O.: I do understand those concerns. But I think that the situation is not that bad as the government depicts it. While Prime Minister Azarov and President Yanukovych often pitch how the Association Agreement would threaten the agriculture sector of Ukraine’s economy, the non-government professional organizations of the agro-industrial complex „support execution of an agreement concerning the deep and comprehensive free trade area [DCFTA] with the EU“ and pointed that „the Deep and Comprehensive Free Trade Agreement […] between Ukraine and the EU would rapid the development of this sector“. This illustrates that economic prosperity of Ukraine is not the driving force of the current government, and I would thus not call it “responsible”. 
At the same time, Yanukovych jeopardizes Ukraine’s sovereignty trying to integrate Russia into the Ukraine-EU negotiations. Russia should not have anything to do with Ukraine’s domestic matters as Ukraine is a sovereign state, however Yanukovych’s politics look as if he could not do anything without first consulting Putin. 
Finally, again, this is a war against the totalitarian regime of Yanukovych, a war for justice, rule of law and freedom. What would be the use of prosperity if your business could be stolen any day and you could end up in jail for nothing, without a chance to appeal? I believe that prosperity can only come when the founding democratic values are respected.

E&M: Do you think the EU has followed the right political approach so far? How sure are you that people in Ukraine are really all feeling European, don’t you think some are quite skeptical about the EU, the NATO etc. (and maybe even rightly so)? 
O.: I think that the EU should definitely not stay aside. In a country where the voice of people is not heard, the political pressure from the international community does not only help people to continue fighting, but keeps the government stressed. 

E&M: How sure are you that people in Ukraine are really all feeling European, don’t you think some are quite skeptical about the EU, the NATO etc. (and maybe even rightly so)? 
O.: Yes, I do think that people feel European, I feel European. People share the European values, we want to live in a democratic and prosperous country, and most importantly, our mentality is European. Maybe this is not for being a member of EU, but this is for freedom and democracy. People see hope in Europe because these values are respected there. For sure we don’t feel Asian, or Russian. And this is the fact that drives Putin and many people in Russia nuts, the fact that despite a thousand of years of continuous propaganda about Ukraine and Russia being “brother-nations” or even the same, this is actually not true. And everyone is witnessing this today on Maidan.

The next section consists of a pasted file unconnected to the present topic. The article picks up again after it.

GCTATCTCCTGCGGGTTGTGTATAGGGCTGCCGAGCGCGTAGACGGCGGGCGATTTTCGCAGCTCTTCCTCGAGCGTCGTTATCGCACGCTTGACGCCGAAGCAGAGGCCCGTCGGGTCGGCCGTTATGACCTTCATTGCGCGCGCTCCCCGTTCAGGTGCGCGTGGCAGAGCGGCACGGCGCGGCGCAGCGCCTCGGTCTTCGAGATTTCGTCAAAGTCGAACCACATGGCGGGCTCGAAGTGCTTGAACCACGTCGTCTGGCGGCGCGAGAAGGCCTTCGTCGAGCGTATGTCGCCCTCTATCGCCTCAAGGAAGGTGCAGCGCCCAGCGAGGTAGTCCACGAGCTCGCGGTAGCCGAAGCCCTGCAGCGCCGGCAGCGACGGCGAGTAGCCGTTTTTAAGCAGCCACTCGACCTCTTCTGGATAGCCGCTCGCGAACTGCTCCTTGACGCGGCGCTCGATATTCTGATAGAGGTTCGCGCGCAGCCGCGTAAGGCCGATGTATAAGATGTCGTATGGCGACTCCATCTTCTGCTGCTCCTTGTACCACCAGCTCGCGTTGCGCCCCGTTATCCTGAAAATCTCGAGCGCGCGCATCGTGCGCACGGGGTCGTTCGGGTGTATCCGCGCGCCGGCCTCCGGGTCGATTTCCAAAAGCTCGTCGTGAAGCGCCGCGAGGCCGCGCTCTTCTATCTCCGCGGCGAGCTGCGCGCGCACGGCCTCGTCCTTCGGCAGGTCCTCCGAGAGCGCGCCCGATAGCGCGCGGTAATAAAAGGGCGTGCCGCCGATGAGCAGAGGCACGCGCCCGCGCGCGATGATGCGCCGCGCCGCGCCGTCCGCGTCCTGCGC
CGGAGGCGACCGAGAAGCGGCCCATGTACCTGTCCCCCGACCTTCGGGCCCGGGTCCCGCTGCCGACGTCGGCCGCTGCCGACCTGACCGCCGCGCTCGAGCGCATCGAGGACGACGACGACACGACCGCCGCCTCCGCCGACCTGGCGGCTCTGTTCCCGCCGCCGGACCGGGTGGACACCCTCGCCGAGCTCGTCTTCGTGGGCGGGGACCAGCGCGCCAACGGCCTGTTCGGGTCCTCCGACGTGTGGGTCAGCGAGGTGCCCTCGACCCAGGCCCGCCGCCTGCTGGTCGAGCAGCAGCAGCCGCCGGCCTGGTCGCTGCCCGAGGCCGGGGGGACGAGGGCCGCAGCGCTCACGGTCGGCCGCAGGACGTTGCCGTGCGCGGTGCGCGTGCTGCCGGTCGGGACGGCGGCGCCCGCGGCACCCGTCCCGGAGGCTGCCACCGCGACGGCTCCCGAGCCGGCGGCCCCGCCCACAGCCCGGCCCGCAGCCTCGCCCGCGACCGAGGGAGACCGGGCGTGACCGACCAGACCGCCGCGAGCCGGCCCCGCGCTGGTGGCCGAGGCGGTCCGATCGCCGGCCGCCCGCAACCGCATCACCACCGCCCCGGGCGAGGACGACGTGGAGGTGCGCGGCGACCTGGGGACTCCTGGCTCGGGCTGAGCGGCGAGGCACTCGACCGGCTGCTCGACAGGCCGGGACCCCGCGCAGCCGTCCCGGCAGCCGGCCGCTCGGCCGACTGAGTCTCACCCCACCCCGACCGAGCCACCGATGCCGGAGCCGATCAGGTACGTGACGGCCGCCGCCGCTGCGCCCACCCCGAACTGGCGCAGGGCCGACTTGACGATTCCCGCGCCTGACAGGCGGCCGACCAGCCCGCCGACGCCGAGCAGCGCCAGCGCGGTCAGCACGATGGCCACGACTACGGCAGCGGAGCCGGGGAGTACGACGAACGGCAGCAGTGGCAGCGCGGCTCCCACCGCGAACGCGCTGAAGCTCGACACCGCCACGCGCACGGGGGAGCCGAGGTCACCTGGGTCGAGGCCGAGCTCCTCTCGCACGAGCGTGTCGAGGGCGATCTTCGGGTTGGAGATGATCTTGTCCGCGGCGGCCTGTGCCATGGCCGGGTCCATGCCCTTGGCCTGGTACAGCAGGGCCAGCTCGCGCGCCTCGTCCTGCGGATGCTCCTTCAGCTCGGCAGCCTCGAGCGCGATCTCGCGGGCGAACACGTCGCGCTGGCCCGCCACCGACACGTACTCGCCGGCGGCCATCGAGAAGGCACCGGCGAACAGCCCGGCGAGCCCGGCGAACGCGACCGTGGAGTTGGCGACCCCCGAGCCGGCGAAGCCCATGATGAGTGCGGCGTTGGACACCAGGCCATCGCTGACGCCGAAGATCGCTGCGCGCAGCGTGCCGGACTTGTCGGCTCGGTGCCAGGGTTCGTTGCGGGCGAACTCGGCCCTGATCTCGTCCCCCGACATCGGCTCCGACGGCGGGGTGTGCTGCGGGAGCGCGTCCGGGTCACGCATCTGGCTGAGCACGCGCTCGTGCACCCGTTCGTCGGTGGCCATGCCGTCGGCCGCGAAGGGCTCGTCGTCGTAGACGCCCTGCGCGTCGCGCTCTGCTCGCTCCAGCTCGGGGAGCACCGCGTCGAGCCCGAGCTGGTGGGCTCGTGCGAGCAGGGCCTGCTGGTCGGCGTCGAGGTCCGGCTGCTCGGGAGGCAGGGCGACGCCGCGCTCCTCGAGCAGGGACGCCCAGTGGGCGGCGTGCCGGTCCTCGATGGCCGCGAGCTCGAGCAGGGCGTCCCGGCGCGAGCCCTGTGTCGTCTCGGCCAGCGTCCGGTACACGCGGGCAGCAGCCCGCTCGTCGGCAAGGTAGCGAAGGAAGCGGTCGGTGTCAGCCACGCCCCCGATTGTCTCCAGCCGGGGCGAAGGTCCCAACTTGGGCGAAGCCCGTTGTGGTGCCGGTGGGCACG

E&M: Do you think the opposition, e. g. with Klychko as its leader, would perform less corrupted than the Party of the Regions? After the Orange Revolution, this has not at all been the case.
O.: I am not a fan of the opposition either, but for now I guess this is a question of choosing the least evil. Personally for me, Klychko is more appealing than anyone else. What he possesses, he has earned through his talent as a boxer, and he is not hungry for money. He has seen Europe not only from a book. And what is important is that he is much younger than the rest of Ukraine’s nomenclature. The age correlates to the mentality. At the same time even if Klychko might not perform corruptly, the system of Ukraine’s state officials is corrupted itself, therefore, any progresss will depend on the reforms Klychko would induce.

Last modified on Saturday, 21 December 2013 14:36